Science Policy & Funding AGU News

Earth and Space Scientists Converge on Capitol Hill

Earth and space scientists traveled to Washington, D. C., to participate in Geosciences Congressional Visits Day.


There is no questioning the societal value of Earth and space science, yet federal funding for these disciplines in the United States has not grown for nearly a decade. On 16−17 September, Earth and space scientists from 14 science organizations traveled to Washington, D. C., to educate policy makers about the geosciences and ask for strong federal investments in geoscience research during Geosciences Congressional Visits Day.

The Congressional Visits Day participants told members of Congress and their staffs that the geosciences provide the knowledge and assets to meet society’s needs for energy and mineral resources, to maintain and improve environmental quality, and to increase our resilience to climate change and hazards. However, federal funding for the geosciences has stagnated since 2004, with some federal Earth and space science programs even seeing decreased funding over time. This is worrisome to many, considering the shrinking innovation gap between the United States and China and India as well as the increasing tolls from natural hazards and impacts of a changing climate.

AGU believes that communicating the importance of Earth and space science directly to policy makers is an effective strategy to buck the sour funding trend. Annually, a consortium of geoscience-­focused organizations, including AGU, convenes their members in Washington to advocate for strong federal support for the geosciences.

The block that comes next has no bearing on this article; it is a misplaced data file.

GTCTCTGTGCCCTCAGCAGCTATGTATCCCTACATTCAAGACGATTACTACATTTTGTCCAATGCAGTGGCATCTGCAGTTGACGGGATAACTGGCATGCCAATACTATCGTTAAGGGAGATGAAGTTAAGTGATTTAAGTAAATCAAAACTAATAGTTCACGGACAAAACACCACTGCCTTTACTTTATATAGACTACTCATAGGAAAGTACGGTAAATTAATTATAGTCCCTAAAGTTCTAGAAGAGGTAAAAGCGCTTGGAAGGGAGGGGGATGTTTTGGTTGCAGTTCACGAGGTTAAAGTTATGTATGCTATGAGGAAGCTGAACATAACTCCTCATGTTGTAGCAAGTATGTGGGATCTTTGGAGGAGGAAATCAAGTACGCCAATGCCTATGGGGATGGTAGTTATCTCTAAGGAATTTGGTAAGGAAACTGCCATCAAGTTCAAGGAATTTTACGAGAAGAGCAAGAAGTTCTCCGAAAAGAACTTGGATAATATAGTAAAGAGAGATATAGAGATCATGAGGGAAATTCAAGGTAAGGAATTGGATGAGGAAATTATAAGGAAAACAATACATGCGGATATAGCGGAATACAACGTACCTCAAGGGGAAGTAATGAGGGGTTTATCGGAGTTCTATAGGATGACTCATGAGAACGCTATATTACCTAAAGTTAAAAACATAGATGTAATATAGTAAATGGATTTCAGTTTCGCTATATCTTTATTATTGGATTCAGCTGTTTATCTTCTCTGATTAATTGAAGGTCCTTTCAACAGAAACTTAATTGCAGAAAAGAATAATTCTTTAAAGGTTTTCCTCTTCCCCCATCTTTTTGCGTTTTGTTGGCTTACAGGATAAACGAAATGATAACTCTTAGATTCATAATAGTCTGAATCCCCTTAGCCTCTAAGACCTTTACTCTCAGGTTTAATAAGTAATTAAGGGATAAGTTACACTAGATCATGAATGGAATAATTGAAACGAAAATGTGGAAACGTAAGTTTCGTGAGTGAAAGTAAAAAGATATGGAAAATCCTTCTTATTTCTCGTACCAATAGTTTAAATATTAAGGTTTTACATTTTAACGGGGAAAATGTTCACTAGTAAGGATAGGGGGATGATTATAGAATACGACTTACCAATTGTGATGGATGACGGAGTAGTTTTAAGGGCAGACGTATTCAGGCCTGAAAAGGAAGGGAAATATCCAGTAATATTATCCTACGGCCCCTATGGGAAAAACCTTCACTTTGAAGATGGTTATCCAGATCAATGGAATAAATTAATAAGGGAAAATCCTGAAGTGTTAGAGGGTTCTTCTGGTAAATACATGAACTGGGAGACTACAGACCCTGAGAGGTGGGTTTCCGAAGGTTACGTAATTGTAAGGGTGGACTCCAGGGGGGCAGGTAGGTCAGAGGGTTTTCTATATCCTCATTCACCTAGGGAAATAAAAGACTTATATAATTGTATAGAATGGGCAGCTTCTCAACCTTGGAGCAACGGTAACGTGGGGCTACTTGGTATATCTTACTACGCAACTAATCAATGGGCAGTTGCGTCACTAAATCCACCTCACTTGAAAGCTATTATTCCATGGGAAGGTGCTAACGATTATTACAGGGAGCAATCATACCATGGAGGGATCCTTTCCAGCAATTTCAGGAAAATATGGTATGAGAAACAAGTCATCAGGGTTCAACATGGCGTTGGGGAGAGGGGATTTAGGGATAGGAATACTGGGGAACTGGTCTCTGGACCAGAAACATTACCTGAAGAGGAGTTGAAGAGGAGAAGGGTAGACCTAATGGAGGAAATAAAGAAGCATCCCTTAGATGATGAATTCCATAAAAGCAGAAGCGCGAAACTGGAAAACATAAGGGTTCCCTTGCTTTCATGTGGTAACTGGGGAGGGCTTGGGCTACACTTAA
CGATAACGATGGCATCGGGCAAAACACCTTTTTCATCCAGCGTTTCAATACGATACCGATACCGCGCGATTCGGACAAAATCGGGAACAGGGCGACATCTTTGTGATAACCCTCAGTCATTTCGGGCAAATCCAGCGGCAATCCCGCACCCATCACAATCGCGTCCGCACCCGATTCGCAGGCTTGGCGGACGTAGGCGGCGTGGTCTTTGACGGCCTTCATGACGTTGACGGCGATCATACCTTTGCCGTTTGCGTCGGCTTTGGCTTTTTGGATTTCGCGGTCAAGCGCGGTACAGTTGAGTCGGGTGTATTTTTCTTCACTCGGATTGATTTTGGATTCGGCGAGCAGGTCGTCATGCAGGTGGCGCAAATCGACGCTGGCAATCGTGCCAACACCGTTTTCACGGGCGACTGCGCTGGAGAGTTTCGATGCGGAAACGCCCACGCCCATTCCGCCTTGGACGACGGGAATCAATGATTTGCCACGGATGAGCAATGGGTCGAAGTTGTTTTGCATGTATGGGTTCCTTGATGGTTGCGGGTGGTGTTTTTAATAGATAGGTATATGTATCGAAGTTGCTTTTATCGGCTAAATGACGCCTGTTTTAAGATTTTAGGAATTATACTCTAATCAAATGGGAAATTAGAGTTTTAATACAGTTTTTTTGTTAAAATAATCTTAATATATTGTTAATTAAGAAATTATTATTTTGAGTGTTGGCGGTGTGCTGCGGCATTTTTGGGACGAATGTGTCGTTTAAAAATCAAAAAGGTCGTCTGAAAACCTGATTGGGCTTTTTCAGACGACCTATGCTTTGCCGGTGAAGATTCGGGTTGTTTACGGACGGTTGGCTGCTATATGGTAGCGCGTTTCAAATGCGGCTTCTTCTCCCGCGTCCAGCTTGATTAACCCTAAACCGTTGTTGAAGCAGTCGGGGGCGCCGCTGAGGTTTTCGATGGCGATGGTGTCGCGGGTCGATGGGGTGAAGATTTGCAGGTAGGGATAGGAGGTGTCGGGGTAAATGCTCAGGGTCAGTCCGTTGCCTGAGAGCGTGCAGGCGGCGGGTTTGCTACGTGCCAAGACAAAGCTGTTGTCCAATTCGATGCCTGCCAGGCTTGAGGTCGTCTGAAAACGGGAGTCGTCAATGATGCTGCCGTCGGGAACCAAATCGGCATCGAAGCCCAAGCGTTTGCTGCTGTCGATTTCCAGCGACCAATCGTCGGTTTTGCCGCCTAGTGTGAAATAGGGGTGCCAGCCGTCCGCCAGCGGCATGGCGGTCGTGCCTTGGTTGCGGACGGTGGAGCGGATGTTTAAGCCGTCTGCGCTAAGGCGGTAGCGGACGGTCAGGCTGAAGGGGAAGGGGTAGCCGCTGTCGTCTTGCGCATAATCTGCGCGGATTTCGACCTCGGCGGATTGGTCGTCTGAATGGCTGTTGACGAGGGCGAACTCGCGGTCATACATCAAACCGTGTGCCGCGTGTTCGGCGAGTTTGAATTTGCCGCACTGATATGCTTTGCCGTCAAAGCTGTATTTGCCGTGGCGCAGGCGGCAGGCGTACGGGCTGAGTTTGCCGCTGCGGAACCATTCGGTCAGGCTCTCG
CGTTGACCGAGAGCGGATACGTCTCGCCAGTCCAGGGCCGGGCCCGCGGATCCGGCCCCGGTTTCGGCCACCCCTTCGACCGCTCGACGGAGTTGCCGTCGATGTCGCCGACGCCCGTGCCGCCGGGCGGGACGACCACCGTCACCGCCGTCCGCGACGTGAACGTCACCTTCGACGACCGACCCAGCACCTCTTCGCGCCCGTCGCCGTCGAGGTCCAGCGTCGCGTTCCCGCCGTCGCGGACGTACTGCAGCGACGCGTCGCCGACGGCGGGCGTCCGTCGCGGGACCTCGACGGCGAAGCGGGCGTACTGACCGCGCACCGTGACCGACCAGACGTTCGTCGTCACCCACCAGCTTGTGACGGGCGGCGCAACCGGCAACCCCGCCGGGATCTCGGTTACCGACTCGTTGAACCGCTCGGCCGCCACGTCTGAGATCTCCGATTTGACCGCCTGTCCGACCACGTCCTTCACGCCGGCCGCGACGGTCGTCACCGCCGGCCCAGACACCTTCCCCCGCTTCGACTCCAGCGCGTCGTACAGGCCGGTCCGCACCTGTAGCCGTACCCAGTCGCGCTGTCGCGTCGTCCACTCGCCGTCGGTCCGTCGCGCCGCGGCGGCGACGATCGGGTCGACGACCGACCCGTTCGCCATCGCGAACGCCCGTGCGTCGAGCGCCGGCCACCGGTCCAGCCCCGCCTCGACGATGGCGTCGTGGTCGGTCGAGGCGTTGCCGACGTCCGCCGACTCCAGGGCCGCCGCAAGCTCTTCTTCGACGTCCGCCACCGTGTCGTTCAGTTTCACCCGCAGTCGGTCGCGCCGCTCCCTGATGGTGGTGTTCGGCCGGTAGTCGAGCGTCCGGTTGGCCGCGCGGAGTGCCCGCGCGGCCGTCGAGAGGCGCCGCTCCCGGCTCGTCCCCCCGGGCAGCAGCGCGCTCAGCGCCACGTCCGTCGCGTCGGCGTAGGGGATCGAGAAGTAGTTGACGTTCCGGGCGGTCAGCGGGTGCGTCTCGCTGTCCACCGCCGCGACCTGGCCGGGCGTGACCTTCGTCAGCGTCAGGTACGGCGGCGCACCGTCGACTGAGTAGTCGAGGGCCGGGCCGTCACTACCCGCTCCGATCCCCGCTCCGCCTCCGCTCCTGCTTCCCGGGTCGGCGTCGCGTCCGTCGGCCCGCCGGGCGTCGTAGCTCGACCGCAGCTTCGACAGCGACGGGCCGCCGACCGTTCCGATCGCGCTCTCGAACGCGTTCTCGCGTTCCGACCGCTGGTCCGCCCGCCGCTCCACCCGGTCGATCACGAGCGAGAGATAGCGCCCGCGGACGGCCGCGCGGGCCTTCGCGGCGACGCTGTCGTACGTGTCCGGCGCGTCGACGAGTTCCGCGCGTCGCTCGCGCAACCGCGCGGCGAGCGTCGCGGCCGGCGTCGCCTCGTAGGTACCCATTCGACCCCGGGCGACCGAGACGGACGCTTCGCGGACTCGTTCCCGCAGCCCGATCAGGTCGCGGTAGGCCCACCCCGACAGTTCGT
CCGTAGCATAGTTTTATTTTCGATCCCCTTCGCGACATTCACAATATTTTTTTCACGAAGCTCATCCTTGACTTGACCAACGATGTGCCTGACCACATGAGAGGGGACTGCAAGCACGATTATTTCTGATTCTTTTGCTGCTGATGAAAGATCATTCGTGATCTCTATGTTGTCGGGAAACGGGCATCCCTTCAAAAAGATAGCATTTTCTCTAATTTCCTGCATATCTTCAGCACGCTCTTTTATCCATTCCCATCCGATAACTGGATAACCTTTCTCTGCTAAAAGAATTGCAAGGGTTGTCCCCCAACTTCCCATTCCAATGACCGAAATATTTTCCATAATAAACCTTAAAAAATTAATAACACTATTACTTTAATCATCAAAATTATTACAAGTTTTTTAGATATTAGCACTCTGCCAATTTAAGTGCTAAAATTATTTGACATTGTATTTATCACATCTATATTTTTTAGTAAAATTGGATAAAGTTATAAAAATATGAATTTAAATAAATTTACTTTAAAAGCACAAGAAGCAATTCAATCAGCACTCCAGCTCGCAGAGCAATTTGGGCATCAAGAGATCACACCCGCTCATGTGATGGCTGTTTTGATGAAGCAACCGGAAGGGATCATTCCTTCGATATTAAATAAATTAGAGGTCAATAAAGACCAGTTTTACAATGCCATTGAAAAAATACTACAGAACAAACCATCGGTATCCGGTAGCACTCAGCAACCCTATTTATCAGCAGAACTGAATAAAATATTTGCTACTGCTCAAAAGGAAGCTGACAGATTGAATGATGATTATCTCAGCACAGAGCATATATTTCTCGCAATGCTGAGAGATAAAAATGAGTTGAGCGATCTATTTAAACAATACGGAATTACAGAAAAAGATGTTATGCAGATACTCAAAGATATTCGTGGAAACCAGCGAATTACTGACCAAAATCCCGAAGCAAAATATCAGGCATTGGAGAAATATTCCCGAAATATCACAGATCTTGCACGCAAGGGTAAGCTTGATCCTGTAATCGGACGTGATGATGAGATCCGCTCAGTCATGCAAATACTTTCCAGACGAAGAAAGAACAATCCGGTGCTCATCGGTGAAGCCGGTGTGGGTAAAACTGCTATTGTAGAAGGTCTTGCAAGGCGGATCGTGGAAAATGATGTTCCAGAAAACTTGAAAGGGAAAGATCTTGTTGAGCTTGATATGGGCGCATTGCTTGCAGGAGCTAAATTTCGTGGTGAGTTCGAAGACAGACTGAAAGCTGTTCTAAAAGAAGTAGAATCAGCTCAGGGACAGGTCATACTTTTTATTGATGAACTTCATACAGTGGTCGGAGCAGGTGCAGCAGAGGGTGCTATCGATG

Following a webinar and training workshop, 37 scientists participated in more than 100 meetings with members of Congress and congressional office and committee staff. AGU members Amy Keesee and Margaret Fraiser each shared their accounts of this year’s Geosciences Congressional Visits Day on the AGU blogosphere’s The Bridge (http://​thebridge​.agu​.org).

AGU provides numerous resources and opportunities for members interested in the science and policy interface. Visit AGU’s science policy webpage (http://​sciencepolicy​.agu​.org) to learn about upcoming policy-­relevant events, to sign up for email alerts, or for helpful information about writing or visiting your legislators.

AGU recognizes and thanks the members who participated in the 2014 Geosciences Congressional Visits Day: Susan Buhr, Margaret Fraiser, John Geissman, Lisa Grant-­Ludwig, Patrick Harr, Everette Joseph, Amy Keesee, Ian Kraucunas, David Lindbo, MaryAnn Malinconico, Kevin McCray, Amy Monaghan, John Moore, ­Sadredin Moosavi, Rouzbeh Nazari, J. P. Nicot, Suzanne O’Connell, Michael Passow, Danyal Petersen, Daniel Rothenberg, Dena Smith, Jamon Van Den Hoek, and Deborah Weiser.

—Erik Hankin, Public Affairs Specialist, AGU, email: [email protected]

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